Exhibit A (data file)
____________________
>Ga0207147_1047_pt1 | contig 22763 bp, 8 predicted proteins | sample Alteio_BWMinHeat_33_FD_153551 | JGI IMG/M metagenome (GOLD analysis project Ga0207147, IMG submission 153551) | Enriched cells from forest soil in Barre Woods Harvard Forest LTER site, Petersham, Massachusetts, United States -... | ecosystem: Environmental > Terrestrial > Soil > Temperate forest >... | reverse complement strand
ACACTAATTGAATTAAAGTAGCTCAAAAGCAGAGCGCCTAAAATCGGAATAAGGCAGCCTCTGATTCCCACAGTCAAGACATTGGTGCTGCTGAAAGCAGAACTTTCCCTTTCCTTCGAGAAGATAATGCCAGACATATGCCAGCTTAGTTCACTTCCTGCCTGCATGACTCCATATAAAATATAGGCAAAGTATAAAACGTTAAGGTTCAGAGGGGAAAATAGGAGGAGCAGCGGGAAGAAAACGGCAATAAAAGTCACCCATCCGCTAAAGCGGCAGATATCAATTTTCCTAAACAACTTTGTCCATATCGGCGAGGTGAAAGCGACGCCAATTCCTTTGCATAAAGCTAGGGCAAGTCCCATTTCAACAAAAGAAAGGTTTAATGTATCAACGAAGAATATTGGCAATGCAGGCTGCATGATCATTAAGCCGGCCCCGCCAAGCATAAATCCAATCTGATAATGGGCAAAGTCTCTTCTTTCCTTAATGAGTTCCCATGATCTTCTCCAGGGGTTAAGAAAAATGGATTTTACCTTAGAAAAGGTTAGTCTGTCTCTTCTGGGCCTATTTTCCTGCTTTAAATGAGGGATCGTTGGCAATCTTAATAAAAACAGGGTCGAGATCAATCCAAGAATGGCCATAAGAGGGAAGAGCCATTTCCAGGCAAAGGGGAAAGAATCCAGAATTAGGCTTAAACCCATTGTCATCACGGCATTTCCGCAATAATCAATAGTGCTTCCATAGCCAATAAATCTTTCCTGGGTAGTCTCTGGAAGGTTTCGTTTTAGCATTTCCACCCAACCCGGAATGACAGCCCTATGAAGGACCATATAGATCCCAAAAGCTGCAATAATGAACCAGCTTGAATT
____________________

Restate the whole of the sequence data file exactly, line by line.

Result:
>Ga0207147_1047_pt1 | contig 22763 bp, 8 predicted proteins | sample Alteio_BWMinHeat_33_FD_153551 | JGI IMG/M metagenome (GOLD analysis project Ga0207147, IMG submission 153551) | Enriched cells from forest soil in Barre Woods Harvard Forest LTER site, Petersham, Massachusetts, United States -... | ecosystem: Environmental > Terrestrial > Soil > Temperate forest >... | reverse complement strand
ACACTAATTGAATTAAAGTAGCTCAAAAGCAGAGCGCCTAAAATCGGAATAAGGCAGCCTCTGATTCCCACAGTCAAGACATTGGTGCTGCTGAAAGCAGAACTTTCCCTTTCCTTCGAGAAGATAATGCCAGACATATGCCAGCTTAGTTCACTTCCTGCCTGCATGACTCCATATAAAATATAGGCAAAGTATAAAACGTTAAGGTTCAGAGGGGAAAATAGGAGGAGCAGCGGGAAGAAAACGGCAATAAAAGTCACCCATCCGCTAAAGCGGCAGATATCAATTTTCCTAAACAACTTTGTCCATATCGGCGAGGTGAAAGCGACGCCAATTCCTTTGCATAAAGCTAGGGCAAGTCCCATTTCAACAAAAGAAAGGTTTAATGTATCAACGAAGAATATTGGCAATGCAGGCTGCATGATCATTAAGCCGGCCCCGCCAAGCATAAATCCAATCTGATAATGGGCAAAGTCTCTTCTTTCCTTAATGAGTTCCCATGATCTTCTCCAGGGGTTAAGAAAAATGGATTTTACCTTAGAAAAGGTTAGTCTGTCTCTTCTGGGCCTATTTTCCTGCTTTAAATGAGGGATCGTTGGCAATCTTAATAAAAACAGGGTCGAGATCAATCCAAGAATGGCCATAAGAGGGAAGAGCCATTTCCAGGCAAAGGGGAAAGAATCCAGAATTAGGCTTAAACCCATTGTCATCACGGCATTTCCGCAATAATCAATAGTGCTTCCATAGCCAATAAATCTTTCCTGGGTAGTCTCTGGAAGGTTTCGTTTTAGCATTTCCACCCAACCCGGAATGACAGCCCTATGAAGGACCATATAGATCCCAAAAGCTGCAATAATGAACCAGCTTGAATT